If your organization has offered little or no severance pay, now's a good time to beef up that benefit.
Reason: Choppy economic conditions the past few years saw many employees ousted without any severance. As the economy improves and hiring revives, those skittish employees will look for safer waters, and they'll ask about your severance packages.
Most employers typically use a year-of-service formula to calculate severance. Other companies pay severance on a case-by-case basis. The danger: A case-by-case system could open you to discrimination claims.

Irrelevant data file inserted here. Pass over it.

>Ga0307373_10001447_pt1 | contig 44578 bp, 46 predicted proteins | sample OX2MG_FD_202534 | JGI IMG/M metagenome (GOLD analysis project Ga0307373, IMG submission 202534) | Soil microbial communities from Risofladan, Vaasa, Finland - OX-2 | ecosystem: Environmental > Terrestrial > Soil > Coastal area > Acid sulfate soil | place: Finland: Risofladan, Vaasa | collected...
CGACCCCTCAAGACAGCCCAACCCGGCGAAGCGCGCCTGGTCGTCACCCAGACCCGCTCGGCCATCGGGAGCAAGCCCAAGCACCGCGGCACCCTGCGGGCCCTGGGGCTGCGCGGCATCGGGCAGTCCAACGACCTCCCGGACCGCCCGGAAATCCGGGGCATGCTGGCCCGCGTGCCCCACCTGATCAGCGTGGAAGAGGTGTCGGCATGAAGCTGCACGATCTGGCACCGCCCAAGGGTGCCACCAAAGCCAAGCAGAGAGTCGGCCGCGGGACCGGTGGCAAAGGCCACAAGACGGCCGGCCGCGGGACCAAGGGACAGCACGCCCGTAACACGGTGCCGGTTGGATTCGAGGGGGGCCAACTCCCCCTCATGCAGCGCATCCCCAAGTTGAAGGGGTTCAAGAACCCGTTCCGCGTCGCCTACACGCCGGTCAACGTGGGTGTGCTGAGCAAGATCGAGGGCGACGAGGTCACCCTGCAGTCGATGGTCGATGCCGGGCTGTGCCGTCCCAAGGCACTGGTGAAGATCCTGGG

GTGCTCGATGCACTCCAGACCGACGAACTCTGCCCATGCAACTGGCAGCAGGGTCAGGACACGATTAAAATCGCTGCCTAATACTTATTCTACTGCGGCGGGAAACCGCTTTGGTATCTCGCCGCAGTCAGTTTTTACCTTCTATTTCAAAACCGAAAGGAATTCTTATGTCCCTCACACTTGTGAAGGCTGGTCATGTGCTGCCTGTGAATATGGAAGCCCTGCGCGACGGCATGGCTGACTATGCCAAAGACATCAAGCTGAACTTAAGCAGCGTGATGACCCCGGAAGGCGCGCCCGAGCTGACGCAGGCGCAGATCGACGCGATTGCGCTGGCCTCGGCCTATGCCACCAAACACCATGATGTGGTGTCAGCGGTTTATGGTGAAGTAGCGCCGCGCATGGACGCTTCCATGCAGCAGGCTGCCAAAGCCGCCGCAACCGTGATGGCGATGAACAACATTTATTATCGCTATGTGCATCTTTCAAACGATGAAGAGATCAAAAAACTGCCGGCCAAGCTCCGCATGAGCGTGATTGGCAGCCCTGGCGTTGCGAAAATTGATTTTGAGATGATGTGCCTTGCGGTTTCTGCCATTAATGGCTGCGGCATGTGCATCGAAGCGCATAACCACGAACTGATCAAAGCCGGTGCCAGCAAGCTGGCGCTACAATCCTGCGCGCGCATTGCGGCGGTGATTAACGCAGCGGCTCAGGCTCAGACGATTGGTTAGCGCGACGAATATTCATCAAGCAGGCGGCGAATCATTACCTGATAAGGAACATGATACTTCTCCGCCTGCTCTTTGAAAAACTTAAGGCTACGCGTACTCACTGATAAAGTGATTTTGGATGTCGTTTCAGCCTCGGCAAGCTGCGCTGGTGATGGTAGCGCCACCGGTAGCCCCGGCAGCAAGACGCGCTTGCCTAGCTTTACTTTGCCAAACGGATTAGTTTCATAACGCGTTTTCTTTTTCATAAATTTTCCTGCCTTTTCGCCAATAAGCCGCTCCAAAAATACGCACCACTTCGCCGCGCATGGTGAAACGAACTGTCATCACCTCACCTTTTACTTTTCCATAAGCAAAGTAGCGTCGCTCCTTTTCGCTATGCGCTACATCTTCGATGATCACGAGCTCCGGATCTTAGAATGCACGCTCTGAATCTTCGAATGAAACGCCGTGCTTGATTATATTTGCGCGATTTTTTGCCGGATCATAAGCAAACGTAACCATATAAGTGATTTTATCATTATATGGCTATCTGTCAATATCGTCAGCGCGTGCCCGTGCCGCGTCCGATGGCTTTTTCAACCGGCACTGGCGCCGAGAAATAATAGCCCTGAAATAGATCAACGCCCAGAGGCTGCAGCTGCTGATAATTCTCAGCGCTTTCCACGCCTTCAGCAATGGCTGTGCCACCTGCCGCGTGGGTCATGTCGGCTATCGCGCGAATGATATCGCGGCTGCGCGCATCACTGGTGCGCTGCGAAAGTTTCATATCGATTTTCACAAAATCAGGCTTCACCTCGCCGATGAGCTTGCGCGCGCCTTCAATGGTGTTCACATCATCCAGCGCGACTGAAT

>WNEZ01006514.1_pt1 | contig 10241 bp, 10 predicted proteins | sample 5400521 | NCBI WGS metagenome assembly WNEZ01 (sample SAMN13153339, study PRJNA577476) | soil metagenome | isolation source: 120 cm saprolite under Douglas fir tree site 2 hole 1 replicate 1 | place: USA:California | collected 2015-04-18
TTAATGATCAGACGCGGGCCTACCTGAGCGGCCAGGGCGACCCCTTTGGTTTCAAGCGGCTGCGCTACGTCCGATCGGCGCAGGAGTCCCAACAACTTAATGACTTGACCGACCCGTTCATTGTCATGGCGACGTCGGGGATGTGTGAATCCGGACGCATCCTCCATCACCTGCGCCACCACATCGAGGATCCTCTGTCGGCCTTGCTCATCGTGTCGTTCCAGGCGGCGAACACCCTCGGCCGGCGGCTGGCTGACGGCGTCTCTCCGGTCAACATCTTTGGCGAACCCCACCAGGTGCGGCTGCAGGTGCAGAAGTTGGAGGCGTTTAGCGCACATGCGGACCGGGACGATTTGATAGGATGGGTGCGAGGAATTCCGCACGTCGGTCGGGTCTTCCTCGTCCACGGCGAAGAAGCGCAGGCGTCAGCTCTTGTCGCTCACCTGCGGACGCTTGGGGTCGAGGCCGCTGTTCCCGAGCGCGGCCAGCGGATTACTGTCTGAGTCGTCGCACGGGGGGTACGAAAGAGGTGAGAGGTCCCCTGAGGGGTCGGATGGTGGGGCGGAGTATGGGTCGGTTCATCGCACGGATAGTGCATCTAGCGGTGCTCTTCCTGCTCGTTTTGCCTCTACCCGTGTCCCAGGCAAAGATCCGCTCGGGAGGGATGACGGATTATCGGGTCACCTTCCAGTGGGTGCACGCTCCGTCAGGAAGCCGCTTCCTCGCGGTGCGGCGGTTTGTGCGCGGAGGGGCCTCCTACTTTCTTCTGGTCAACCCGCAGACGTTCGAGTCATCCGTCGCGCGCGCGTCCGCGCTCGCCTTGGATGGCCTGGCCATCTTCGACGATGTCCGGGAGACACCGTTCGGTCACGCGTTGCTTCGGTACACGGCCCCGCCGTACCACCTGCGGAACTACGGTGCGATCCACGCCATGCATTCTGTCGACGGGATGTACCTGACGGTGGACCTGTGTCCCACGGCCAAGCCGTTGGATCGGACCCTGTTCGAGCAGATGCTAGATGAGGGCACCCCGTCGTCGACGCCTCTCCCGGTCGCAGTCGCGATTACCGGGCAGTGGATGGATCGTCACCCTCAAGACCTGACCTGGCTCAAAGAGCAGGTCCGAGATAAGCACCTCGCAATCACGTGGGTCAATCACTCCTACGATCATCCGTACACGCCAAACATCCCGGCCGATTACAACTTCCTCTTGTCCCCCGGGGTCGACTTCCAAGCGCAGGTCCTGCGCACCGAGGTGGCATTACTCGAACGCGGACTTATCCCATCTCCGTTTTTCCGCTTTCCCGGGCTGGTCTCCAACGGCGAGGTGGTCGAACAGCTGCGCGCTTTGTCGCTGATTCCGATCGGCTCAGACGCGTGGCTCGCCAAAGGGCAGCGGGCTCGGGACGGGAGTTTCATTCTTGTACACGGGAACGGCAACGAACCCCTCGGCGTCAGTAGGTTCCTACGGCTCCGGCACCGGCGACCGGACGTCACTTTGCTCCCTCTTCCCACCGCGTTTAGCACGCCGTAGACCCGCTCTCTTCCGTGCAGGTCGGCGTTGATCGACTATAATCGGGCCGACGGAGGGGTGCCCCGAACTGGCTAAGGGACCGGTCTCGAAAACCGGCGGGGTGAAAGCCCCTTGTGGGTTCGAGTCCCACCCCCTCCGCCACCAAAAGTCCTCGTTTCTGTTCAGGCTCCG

In a severance agreement, employees typically give up their right to sue your company in exchange for something of value, usually extra pay. To be legal, the pact must be in writing and signed by both parties. For more advice on severance pacts, and to obtain sample severance agreements that you can adapt for your organization, visit: